You may not need to invest in a TikTok or start a company forum; studies show that the majority of customers still prefer a phone number to call, an email address to contact customer service, or a live chat. So do some experimenting and see what resonates with your customers.

#3 Listen to you customers

We know it’s not an innovative or original idea, but have you tried listening to your customers? Not all ideas or suggestions that come from customers will be beneficial or even practical, but you can learn a lot about what your company or brand is missing or could improve upon by listening to your customers.

Sometimes you can be too close to the brand, or too stuck in the business-running side of things to see what may be obvious to customers and potential customers. Listen and observe your customers and you could learn a lot about what people want and how to best deliver it to them.

Don’t Forget To Ask Your Customers for Reviews & Referrals

Now that you’re ready to knock customer service out of the park, how can you make sure you’re getting great reviews and referrals that reflect the amazing customer service experience you provide?

Ask!

People everywhere want to feel like they are contributing to something bigger and like they are part of a group. Asking for referrals helps meet that need and helps boost your business simultaneously. But don’t assume that satisfied customers will go out and refer on their own. Unsatisfied customers are much more likely to share their experience on their own initiative. The customers that had a great experience with you might need a little push.

Word of mouth is still the best way to build business, and if you ask a happy customer to refer your business, you make them feel important and valuable to the business. It’s a win-win. Not only will this help build loyalty with that specific customer, but you’ll also end up with more loyal customers as a result of the referral. It’s contagious.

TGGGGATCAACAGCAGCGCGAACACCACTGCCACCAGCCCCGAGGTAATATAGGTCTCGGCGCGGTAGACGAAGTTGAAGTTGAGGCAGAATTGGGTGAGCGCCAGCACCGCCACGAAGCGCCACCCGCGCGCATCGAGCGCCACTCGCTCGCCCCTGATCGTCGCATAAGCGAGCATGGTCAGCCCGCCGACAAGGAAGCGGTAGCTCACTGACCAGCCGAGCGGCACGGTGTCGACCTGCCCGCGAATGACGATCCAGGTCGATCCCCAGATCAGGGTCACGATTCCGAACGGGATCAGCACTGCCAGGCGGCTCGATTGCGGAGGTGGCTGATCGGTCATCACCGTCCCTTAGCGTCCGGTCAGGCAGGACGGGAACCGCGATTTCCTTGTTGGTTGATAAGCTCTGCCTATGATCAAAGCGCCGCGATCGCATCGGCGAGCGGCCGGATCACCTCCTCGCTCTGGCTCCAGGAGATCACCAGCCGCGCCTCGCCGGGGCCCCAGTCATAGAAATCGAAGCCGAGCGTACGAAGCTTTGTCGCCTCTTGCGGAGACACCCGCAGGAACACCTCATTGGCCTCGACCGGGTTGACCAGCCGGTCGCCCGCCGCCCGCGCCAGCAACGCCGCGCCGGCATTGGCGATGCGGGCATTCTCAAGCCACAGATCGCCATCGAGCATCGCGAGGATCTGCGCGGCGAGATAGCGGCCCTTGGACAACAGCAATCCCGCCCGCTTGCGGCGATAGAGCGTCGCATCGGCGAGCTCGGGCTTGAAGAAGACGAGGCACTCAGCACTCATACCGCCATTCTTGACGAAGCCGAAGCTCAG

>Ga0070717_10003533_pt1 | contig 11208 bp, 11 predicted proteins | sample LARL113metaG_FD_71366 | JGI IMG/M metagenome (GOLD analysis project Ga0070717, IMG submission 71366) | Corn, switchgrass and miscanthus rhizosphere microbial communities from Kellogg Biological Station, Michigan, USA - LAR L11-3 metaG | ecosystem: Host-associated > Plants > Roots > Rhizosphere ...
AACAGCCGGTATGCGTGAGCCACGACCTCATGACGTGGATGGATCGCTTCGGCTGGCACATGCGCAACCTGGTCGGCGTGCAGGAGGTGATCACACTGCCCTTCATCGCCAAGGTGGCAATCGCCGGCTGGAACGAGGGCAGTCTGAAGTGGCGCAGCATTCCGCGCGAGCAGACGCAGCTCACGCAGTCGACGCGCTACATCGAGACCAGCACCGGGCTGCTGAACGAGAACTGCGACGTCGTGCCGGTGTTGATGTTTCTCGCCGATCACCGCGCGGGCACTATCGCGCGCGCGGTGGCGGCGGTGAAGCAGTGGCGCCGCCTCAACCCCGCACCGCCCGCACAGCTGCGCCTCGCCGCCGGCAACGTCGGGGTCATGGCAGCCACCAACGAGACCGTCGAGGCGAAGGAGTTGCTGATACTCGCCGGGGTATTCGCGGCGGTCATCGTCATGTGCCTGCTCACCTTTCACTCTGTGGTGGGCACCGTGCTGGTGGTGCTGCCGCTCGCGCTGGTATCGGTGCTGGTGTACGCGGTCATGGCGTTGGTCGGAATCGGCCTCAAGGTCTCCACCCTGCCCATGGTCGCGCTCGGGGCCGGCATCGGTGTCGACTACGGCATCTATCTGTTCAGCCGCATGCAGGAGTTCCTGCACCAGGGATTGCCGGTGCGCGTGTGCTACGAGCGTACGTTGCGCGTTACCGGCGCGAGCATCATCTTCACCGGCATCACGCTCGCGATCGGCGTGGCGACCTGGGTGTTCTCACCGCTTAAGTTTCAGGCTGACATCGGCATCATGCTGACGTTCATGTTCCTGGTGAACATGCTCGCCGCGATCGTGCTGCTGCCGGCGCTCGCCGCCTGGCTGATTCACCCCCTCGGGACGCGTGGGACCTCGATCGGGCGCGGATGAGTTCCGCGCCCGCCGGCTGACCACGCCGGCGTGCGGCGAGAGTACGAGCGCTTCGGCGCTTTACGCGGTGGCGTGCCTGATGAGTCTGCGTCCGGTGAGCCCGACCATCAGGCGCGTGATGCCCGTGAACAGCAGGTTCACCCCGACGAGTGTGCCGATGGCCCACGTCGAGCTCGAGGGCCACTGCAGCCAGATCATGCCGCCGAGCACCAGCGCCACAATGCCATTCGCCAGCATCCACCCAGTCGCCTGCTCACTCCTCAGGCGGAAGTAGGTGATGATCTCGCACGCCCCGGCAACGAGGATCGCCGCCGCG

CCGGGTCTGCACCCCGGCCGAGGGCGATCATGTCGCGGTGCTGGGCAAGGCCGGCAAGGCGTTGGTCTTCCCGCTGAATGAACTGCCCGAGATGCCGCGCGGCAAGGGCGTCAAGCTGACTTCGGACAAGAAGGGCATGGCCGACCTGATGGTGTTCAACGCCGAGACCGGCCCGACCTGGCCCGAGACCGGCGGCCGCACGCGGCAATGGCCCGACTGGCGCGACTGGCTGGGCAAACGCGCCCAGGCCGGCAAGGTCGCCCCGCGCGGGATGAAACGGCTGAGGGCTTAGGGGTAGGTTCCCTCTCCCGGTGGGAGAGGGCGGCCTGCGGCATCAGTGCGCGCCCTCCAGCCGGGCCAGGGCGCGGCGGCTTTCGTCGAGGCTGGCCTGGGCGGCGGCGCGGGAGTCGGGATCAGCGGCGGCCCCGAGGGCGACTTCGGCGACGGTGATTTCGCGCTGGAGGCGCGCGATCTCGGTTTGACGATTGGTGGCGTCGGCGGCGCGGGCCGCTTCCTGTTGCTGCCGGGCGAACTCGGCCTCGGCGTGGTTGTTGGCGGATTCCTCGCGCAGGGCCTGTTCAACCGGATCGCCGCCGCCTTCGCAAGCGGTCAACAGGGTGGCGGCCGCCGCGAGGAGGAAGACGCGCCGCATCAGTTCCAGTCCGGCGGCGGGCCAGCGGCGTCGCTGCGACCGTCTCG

Studies also show that referred customers are 18% more loyal than customers gained through another method, and they tend to purchase more over time. So make “the ask” for referrals a normal part of your customer service experience.

Of course, we can’t forget about the ultimate referrals: online reviews. Reviews hold a lot of weight, both in terms of search rankings and customer decisions. In fact, 89% of 35-54-year-olds trust online reviews as much as personal referrals.

So what’s that mean for you? It means you should definitely work on getting more reviews for your business.

The secret to more reviews is the same as the secret to more referrals: You’ve got to ask. 76% of people who are asked will leave a review.

Of course, if you’re struggling with getting reviews, there are things that can help. For example, you could reduce the amount of time between the service and the call to action, and consider a way to make it easy for your customer.

Some business owners find success through platforms like GatherUp, or by leaving behind cards and including links to their GMB listing and other review sites in their email signatures. See what works best with your customers.